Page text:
Crypto Custody Conundrum: The Catch 22 for Institutions
The safe and secure custody of client assets is both a salient and well-established action in any developed financial market. It’s crucial that a very new and often distrusted asset class like crypto gets custody right, and if it doesn’t future growth will be significantly curtailed.
Custody is defined as the holding of securities on behalf of a client for safe-keeping. These securities are available to the custodian to sell at the behest of the client, but cannot be used by the custodian for its own account.
In this respect, it is very different from having an account with a bank. Seasoned custodian banks, like State Street and Citi in North America or BNP Paribas in Europe derive substantial fees from their custody operations.
The custodian will also often perform a range of other services, such as the re-investment of interest or dividend payments, or the proceeds of the sale of securities, according to client’s instructions. They may also provide tax support. But the key element is the safe-keeping of assets, which may be held in physical or electronic form.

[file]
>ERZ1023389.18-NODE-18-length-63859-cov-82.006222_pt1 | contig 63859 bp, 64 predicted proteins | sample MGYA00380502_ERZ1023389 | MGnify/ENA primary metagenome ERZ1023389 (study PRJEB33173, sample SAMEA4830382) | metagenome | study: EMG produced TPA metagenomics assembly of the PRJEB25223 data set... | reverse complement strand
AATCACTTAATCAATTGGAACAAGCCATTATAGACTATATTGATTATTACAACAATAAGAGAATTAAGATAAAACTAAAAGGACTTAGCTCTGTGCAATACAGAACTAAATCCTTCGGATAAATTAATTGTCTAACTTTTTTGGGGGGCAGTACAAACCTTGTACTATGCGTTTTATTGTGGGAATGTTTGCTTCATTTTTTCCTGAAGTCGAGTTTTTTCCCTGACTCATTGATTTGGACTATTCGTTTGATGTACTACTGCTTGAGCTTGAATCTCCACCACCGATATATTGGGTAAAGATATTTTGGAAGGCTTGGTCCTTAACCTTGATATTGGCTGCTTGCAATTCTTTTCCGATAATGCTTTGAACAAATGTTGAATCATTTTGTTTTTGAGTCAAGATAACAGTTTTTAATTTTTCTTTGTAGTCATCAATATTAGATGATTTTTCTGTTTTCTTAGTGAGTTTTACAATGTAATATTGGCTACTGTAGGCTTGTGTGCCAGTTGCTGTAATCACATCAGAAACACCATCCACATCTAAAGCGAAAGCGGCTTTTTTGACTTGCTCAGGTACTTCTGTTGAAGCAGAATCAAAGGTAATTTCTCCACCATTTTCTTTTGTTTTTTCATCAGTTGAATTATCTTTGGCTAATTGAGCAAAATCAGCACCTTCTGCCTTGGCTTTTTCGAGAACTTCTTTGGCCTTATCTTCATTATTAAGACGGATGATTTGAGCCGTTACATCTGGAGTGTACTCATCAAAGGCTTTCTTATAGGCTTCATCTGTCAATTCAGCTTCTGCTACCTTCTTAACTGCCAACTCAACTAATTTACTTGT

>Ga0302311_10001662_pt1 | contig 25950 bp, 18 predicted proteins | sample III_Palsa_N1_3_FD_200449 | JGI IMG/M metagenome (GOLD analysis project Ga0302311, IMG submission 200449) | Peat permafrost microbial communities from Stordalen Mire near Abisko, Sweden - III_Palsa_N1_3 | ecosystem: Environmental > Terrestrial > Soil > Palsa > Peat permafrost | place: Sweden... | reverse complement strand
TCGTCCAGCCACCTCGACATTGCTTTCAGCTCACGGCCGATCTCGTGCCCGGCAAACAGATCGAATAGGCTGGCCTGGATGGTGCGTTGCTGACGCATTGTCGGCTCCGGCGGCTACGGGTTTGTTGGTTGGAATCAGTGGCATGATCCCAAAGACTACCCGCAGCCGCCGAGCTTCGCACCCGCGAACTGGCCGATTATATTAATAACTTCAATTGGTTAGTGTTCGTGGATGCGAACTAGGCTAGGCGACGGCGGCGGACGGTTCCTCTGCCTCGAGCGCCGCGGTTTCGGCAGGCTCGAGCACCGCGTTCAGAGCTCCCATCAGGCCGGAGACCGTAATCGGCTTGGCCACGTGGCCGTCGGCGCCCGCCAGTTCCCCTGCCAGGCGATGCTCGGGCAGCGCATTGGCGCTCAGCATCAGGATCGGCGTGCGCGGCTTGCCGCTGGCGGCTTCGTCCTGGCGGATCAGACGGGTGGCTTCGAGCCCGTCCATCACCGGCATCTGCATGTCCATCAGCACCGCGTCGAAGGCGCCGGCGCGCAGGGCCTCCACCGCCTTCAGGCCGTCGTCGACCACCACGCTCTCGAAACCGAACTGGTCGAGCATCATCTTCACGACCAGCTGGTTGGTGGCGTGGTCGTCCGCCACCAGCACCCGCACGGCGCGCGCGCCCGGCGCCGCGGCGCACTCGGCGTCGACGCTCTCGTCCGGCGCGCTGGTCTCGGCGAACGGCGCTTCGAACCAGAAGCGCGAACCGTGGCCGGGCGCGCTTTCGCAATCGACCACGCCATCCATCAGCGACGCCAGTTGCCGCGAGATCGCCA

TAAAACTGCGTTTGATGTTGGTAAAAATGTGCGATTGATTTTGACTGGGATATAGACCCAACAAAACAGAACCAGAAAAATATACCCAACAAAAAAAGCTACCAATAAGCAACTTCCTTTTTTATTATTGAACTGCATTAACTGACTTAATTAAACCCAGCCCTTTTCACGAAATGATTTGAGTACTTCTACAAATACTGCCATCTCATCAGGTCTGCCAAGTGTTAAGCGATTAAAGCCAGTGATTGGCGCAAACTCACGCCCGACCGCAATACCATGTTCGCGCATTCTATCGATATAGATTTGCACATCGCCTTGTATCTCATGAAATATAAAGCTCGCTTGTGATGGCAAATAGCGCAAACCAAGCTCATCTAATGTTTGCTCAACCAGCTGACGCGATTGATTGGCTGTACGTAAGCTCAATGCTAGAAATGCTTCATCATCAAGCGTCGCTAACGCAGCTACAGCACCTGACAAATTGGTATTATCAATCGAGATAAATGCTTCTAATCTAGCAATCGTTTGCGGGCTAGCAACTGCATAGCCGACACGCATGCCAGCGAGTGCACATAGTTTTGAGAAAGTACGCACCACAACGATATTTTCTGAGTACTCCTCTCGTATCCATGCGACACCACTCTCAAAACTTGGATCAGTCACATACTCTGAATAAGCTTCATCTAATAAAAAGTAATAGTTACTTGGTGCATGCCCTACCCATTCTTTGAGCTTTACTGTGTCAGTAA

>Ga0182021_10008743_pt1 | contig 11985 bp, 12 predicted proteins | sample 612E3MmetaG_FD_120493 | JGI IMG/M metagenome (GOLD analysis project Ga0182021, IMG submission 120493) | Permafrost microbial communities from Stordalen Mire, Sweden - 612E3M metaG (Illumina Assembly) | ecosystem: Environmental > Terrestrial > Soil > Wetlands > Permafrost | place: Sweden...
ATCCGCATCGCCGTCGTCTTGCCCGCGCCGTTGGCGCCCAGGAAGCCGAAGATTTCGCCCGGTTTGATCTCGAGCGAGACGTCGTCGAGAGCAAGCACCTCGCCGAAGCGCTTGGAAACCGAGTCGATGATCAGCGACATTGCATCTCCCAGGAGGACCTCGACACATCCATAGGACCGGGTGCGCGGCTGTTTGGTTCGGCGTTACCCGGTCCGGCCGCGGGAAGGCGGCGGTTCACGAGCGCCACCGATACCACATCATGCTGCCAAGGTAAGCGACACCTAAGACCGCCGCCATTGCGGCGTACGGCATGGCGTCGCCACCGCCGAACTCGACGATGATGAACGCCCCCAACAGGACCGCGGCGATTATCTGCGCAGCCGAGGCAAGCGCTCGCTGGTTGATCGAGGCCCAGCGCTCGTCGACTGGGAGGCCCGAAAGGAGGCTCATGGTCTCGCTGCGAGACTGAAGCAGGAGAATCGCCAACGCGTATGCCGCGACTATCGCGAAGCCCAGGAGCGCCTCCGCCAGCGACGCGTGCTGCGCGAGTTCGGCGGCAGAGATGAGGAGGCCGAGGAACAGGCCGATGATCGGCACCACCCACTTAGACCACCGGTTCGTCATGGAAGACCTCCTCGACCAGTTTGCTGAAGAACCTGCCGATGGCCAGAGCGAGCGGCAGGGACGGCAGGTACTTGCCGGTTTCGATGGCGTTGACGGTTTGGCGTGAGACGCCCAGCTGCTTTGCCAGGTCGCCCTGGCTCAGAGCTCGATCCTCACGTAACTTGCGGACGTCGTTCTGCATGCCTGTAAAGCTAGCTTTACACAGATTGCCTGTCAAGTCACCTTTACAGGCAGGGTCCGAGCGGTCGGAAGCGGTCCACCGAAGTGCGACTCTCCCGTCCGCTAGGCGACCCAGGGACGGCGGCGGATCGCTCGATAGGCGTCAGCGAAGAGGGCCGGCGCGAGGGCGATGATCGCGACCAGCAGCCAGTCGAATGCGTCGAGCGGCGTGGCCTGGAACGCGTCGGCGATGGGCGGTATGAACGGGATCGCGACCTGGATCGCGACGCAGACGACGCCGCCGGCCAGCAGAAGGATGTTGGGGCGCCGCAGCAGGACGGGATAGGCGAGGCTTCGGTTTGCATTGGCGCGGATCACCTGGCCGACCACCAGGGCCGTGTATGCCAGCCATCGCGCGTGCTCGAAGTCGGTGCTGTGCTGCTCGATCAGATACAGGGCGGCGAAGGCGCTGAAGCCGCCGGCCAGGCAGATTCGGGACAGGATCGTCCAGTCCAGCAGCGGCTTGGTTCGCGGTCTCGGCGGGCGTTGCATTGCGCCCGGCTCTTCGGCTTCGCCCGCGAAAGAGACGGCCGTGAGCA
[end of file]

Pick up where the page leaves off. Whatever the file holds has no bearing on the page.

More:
In the US, under the terms of the Investment Advisors Act of 1940 (generally referred to as the 40 Act) investment advisors with $100m or more under management are obliged to use the services of a so-called ‘qualified custodian’. This rule is enforced by the Securities and Exchange Commission (SEC).
The 40 Act has been updated, modified and clarified several times since 1940, most recently in 2017, but its essence remains unchanged. It is worth bearing in mind that the act was borne out of the multiple bank failures and loss of investor wealth in the 1930s. It was designed to protect investment.
This act is probably the most comprehensive and binding of all regulations concerning custody, but all the leading financial markets have stipulations on custody of some kind. Moreover, it is simply good marketing for any investment manager to use the services of a reputable custodian.
Ease of Cyber Theft